Participants at a one-day visual storytelling immersion training for cartoonists and photojournalists organised virtually by the Wole Soyinka Centre for Investigative Journalism (WSCIJ) under its ‘Free to share’ initiative on Wednesday, 14th April 2021 have been charged to chronicle events around COVID-19 through visual storytelling and also to break free from event-based reporting of the issues by exploring areas that have not been covered in COVID-19 reporting.
Motunrayo Alaka, Executive Director/CEO, WSCIJ stated that the organisation understands the power of images and cartoons and was organising the training to help participants better understand the issues and broaden the scope of storytelling through cartoons and photos, with focus on COVID-19. According to her, the centre started its response on COVID-19 a year ago.
Alaka observed that the training commenced a six-week exposure which entails mentorship of reporters through regular engagement with their mentors and the publication of cartoons or photo stories by the participants.
Taking one of the case studies session, ‘How to tell stories through cartoons in a pandemic’, Boye Ola, Head of Department, General Studies, Nigerian Institute of Journalism and one of the mentors, observed that cartoons must be comprehensible and knowledge-based.
“A cartoon is nothing until it is illustrated in a way that it can be comprehended. Research is important; cartoons must come from the point of knowledge that is verifiable and incontrovertible. Wit, sarcasm and humour must also be infused in the cartoons,” he said.
In his session on how to tell stories through photos in a pandemic, Gbile Oshadipe, Executive Director, Picture Perfect and mentor, spoke to the need to document the pandemic in history by telling compelling stories to raise consciousness, contribute to social and political commentary for change on the part of the government and the people.
“There is need to document the present for posterity. This does not have to be just taking pictures, but taking pictures from other angles. It does not have to be sophisticated. It can be about a day in the life of a girl during the pandemic or how average Nigerians are coping with the pandemic,” he stated.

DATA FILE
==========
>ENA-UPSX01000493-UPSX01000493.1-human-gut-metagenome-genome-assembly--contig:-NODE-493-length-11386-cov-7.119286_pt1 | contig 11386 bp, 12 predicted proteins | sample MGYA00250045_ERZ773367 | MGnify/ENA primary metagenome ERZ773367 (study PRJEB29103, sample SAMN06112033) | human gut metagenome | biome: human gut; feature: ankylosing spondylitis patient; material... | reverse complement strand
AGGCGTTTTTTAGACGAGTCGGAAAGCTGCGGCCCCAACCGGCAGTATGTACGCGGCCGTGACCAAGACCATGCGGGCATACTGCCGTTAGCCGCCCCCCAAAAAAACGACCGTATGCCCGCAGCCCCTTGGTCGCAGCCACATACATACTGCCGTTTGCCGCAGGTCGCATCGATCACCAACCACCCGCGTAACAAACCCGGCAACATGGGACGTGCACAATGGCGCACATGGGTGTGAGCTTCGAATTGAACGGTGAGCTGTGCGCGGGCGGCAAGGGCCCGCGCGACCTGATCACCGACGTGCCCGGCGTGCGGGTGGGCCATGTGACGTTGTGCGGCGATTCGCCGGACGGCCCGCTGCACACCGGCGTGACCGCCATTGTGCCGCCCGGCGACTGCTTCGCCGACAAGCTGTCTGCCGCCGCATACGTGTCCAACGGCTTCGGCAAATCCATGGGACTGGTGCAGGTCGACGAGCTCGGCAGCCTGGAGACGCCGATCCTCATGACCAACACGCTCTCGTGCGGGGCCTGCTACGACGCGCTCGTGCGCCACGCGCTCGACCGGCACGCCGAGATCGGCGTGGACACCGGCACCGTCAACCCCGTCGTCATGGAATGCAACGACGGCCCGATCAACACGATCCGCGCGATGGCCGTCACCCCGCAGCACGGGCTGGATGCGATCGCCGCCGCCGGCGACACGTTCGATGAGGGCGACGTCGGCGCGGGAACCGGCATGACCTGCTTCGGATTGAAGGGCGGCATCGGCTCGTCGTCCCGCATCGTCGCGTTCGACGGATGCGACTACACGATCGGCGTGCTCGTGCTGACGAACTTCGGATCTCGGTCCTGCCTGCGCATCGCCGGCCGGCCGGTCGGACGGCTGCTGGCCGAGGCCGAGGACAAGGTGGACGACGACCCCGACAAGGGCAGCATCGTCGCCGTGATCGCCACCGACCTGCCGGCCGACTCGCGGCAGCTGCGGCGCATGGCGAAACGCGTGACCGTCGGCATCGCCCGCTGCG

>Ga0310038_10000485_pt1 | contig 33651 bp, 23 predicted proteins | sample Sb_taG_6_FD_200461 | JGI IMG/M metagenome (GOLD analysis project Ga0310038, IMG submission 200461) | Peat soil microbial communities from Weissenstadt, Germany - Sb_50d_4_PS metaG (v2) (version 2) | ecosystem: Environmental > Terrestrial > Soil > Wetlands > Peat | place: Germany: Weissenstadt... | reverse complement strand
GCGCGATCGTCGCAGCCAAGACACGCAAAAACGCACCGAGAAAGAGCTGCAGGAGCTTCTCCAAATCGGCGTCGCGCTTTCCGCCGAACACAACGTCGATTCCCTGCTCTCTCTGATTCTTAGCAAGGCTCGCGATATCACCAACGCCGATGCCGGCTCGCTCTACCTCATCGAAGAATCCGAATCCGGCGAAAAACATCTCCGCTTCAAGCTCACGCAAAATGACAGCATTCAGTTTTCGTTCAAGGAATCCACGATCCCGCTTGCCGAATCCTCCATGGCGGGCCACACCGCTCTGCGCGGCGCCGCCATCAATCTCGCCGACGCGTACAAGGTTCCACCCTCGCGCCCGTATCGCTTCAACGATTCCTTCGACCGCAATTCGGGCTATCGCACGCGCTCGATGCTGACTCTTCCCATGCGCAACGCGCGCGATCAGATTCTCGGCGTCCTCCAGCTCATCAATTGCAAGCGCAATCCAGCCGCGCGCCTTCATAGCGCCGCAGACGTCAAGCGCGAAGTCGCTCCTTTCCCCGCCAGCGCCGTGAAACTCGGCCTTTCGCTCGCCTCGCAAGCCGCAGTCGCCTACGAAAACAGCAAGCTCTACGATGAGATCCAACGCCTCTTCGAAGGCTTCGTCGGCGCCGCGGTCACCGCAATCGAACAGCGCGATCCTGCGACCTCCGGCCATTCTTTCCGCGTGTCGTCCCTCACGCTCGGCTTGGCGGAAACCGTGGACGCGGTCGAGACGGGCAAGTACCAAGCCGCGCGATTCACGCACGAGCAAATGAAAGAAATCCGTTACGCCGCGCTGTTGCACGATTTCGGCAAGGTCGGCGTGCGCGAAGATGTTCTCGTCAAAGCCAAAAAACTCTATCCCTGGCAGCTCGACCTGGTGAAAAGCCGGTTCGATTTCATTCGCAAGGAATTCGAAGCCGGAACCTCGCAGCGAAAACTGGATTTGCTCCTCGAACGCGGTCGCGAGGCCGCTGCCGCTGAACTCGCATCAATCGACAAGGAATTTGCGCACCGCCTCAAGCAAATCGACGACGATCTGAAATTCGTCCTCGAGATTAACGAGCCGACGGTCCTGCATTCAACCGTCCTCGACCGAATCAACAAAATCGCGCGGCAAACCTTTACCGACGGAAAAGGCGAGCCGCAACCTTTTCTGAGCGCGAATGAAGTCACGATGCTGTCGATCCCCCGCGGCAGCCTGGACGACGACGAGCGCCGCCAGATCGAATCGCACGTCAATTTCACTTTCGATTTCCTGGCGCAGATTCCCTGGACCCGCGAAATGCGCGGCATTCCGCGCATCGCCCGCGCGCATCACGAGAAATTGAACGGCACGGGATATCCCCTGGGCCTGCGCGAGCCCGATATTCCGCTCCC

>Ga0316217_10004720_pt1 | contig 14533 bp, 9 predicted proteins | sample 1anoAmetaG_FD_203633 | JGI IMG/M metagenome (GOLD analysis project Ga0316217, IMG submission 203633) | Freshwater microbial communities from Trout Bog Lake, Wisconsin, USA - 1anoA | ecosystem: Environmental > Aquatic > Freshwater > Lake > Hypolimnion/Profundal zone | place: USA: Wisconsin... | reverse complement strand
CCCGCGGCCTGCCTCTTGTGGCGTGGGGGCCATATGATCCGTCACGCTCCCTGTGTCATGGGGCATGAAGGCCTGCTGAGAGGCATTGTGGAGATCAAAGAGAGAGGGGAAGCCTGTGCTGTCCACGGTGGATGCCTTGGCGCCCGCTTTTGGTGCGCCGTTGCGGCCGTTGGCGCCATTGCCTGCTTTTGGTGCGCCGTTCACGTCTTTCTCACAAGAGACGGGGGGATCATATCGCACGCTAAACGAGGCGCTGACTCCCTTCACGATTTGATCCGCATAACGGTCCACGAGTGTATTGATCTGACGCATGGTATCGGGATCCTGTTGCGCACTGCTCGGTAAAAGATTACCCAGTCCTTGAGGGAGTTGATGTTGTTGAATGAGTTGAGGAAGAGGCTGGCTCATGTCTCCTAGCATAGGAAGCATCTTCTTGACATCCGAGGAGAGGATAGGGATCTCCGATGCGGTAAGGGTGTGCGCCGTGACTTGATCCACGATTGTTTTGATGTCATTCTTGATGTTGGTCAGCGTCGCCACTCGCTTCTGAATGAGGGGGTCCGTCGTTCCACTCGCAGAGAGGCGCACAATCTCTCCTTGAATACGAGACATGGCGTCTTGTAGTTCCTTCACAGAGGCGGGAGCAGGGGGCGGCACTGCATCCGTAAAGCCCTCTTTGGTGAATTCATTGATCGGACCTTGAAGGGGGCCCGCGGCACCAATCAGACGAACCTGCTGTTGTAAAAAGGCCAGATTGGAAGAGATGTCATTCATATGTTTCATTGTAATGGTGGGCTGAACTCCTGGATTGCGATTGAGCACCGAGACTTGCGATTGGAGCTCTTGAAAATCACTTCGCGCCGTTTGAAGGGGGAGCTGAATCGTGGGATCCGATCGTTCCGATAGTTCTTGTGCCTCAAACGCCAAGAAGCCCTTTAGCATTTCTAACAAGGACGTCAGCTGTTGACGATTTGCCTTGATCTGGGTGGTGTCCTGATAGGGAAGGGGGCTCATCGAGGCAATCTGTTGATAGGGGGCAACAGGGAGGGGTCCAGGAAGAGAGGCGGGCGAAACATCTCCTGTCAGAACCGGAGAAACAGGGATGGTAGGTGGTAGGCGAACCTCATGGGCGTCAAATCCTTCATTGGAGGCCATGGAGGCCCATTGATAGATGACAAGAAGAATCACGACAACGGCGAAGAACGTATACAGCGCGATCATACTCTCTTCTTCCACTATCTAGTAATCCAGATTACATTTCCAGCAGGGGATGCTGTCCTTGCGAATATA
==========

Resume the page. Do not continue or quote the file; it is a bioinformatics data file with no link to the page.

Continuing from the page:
On his part, Lai Oso, Professor at the School of Communication, Lagos State University, noted that the messaging of cartoons or photographs is to influence attitude and behavioural changes during the pandemic. He also urged the photojournalists to take photos of their subjects in a way that protects their identity, privacy and dignity.
“We must be able to capture the inner essence of what is going on in our environment to make impact. In doing this, you should take the photos of your subjects in a way that protect their identity, privacy and dignity,” he asserted.
Abigail Ogwezzy-Ndisika, Professor at the Department of Mass Communication, University of Lagos, observed during her session, ‘Explore uncharted territories: COVID-19 visual realities’, that many of the event-based photos published about the coronavirus can be misconstrued for publicity. She then recommended the need to explore the issues of water and sanitation, health care access, education access, food security, and effectiveness of the lockdown, as well as the gender dimension to COVID-19, that draw the attention of political office holders and other duty bearers to the vulnerabilities women and girls suffer aimed at preventing and mitigating them.
The training coordinated by Adeolu Adekola, Senior Programme Officer, WSCIJ, also involved a breakout session with mentors to discuss their story ideas and get feedback on them towards improved reporting.
Free to share is WSCIJ’s initiative geared at broadening the scope of freedom of expression through engagements on media ethics and accountability journalism. This pilot of the project interrogates the intersection between COVID-19, access to information and misinformation by publishing data-driven, human interest investigative stories that will support the media to better provide access to information that informs, educates, and debunks misinformation about the coronavirus pandemic and its multifaceted impact on lives and livelihoods. It is implemented with support from the Free Press Unlimited (FPU) as part of the ‘COVID-19 response in Africa: Together for reliable information project’, funded by the European Union (EU).